Low-wealth Entrepreneurs and Access to External Financing

Casey J. Frid, David M. Wyman, Bill Gartner, Diana H. Hechavarria

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    Purpose: -The purpose of this paper is to explore the relationship between low-wealth business founders in the USA and external startup funding. Specifically, the authors test whether a founders’ low personal net worth is correlated with a lower probability of acquiring funding from outside sources during the business creation process.
    Design/methodology/approach: -The authors use a double-hurdle Cragg model to jointly estimate: first, the decision to acquire external financing; and second, the amount received. The sample is the US-based Panel Study of Entrepreneurial Dynamics II (PSED II). The PSED II tracks business founders attempting to start ventures from 2005 to 2012.
    Findings: -Receipt of outside financing during business formation is largely determined by the business founder’s personal finances (controlling for human capital, venture type and industry, and whether money was sought in the first place). A higher household net worth results in larger amounts of external funding received. Low-wealth business founders, therefore, are less likely to get external funds, and they receive lower amounts when they do. The disparity between low-and high-wealth business founders is more pronounced for formal, monitored sources of external financing such as bank loans.
    Research limitations/implications: -Because the study eliminates survivor bias by using a nationally representative sample of business founders who are in the venture creation process, the findings apply to both successful business founders and those who disengaged during the business creation process. The authors offer insights into the sources and amounts of external funds acquired by individuals across all levels of wealth. The authors accomplish this by disaggregating business founders into wealth quintiles. The study demonstrates the importance of personal wealth as a factor in acquiring external startup financing compared to human capital, industry, or personal characteristics.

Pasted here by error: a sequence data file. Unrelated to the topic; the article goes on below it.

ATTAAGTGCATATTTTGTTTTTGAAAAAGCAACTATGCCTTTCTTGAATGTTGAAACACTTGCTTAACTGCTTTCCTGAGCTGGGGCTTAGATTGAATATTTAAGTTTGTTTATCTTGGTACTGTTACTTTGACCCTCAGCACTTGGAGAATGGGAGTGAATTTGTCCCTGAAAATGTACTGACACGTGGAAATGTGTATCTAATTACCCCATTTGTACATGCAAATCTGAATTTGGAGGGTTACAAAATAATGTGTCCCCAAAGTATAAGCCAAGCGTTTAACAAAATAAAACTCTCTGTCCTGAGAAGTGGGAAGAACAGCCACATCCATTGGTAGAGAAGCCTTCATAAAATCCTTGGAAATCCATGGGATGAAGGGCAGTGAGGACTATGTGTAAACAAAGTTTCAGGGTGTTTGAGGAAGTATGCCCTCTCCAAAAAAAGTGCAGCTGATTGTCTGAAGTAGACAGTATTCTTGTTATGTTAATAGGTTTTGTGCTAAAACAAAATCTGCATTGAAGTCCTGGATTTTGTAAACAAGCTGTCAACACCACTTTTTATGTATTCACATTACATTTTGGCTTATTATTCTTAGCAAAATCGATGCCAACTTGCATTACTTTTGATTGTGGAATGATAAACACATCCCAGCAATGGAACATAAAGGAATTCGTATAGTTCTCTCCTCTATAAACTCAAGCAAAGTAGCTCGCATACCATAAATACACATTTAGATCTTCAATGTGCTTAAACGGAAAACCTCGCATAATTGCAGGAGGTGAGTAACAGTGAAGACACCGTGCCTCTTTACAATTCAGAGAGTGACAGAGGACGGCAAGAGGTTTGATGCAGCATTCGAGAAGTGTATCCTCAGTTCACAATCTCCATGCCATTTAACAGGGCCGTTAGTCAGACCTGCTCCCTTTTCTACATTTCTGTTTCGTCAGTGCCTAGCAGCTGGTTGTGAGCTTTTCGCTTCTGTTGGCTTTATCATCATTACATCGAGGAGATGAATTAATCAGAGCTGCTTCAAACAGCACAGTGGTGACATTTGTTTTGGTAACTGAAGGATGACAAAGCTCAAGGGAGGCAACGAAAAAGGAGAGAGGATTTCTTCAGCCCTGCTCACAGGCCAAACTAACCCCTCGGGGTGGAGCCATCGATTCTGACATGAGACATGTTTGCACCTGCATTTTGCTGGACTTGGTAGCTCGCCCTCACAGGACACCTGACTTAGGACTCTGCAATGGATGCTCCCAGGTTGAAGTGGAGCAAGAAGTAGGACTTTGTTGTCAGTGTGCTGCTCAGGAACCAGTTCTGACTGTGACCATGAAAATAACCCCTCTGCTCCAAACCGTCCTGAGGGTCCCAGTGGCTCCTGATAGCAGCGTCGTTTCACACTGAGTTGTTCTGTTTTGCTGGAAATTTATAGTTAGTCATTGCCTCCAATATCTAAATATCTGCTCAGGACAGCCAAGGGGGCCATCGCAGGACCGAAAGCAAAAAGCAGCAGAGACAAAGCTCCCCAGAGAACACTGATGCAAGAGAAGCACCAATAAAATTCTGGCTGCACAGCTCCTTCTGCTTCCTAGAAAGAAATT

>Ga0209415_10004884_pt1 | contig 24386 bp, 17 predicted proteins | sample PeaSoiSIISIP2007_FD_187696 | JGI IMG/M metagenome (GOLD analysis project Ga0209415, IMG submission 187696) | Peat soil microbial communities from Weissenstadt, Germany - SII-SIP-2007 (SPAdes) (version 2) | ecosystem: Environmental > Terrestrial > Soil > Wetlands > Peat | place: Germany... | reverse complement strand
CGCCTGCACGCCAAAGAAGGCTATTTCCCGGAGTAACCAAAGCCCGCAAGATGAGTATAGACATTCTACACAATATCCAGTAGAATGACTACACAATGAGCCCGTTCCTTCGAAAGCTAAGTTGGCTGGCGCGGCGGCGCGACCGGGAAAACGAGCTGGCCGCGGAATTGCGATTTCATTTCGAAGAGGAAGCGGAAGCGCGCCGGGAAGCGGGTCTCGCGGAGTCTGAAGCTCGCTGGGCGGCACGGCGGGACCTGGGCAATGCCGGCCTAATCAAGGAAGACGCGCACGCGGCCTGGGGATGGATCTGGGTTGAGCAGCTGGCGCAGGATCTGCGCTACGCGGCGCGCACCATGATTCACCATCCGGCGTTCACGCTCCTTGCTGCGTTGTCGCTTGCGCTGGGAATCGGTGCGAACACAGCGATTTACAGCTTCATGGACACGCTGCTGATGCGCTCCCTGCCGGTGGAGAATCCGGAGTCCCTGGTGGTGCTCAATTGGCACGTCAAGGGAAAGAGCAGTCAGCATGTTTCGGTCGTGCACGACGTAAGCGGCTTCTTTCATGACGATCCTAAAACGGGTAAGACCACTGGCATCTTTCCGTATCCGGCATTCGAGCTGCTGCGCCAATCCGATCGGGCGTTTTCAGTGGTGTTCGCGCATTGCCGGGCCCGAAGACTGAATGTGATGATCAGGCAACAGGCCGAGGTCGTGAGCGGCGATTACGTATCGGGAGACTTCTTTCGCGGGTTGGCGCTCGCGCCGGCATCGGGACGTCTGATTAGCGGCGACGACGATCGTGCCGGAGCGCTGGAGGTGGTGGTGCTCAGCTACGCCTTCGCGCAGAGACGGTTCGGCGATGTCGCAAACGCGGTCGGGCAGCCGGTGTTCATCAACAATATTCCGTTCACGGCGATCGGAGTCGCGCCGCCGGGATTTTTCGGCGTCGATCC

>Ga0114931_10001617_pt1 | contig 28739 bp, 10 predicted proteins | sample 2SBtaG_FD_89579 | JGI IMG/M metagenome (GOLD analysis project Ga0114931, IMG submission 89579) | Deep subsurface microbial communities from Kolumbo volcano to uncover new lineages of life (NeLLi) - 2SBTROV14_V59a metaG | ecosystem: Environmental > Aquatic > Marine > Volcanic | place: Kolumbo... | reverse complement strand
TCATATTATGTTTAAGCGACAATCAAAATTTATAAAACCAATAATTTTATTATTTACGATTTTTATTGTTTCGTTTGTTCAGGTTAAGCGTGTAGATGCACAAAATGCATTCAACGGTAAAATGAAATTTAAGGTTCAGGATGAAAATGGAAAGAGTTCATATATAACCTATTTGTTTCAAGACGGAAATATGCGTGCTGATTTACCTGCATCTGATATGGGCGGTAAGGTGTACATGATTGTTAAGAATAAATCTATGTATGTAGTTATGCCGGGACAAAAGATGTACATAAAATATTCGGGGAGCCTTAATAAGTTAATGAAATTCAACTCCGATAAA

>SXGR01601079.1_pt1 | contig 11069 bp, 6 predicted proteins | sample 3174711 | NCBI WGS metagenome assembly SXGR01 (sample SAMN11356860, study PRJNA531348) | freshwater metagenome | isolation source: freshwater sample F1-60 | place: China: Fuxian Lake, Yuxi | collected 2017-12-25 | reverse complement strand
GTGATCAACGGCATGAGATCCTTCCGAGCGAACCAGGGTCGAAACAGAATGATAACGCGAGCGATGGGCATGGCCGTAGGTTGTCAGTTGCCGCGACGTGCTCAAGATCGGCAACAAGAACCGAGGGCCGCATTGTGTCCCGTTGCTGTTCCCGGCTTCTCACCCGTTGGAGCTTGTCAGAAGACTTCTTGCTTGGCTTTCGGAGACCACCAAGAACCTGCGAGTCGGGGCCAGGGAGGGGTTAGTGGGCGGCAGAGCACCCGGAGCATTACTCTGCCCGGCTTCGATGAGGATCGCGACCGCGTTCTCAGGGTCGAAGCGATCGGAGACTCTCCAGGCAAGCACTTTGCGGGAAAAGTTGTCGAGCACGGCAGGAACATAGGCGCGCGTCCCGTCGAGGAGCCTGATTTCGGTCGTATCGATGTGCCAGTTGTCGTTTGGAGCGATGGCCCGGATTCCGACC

Social implications: -If the ability to acquire external funding is significantly constrained, the quality of the opportunity and the skill of the business founder may be less a determinant of success at creating a new business as prior studies have suggested. Consequently, entrepreneurship (as measured by business formation) as a path toward upward, socioeconomic mobility will be afforded only to those individuals with sufficient financial endowments at the outset.
    Originality/value: -Unlike prior studies, the data used are not subject to survivor bias or an underrepresentation of self-employment. The statistical model jointly estimates acquisition of financing and the amount received. This resolves selection and censoring problems. Finally, the dependent variables directly measure liquidity constraints in the context of business formation, that is, before a new venture is created. Prior research contexts have typically studied existing businesses, and are therefore not true examinations of conditions affecting business creation.
    Original languageEnglish
    JournalInternational Journal of Entrepreneurial Behavior & Research
    Issue number4
    Pages (from-to)531-555
    Number of pages25
    Publication statusPublished - 2016


    • Wealth
    • Entrepreneurialism
    • Financing
    • Liquidity constraints
    • Nascent entrepreneurship

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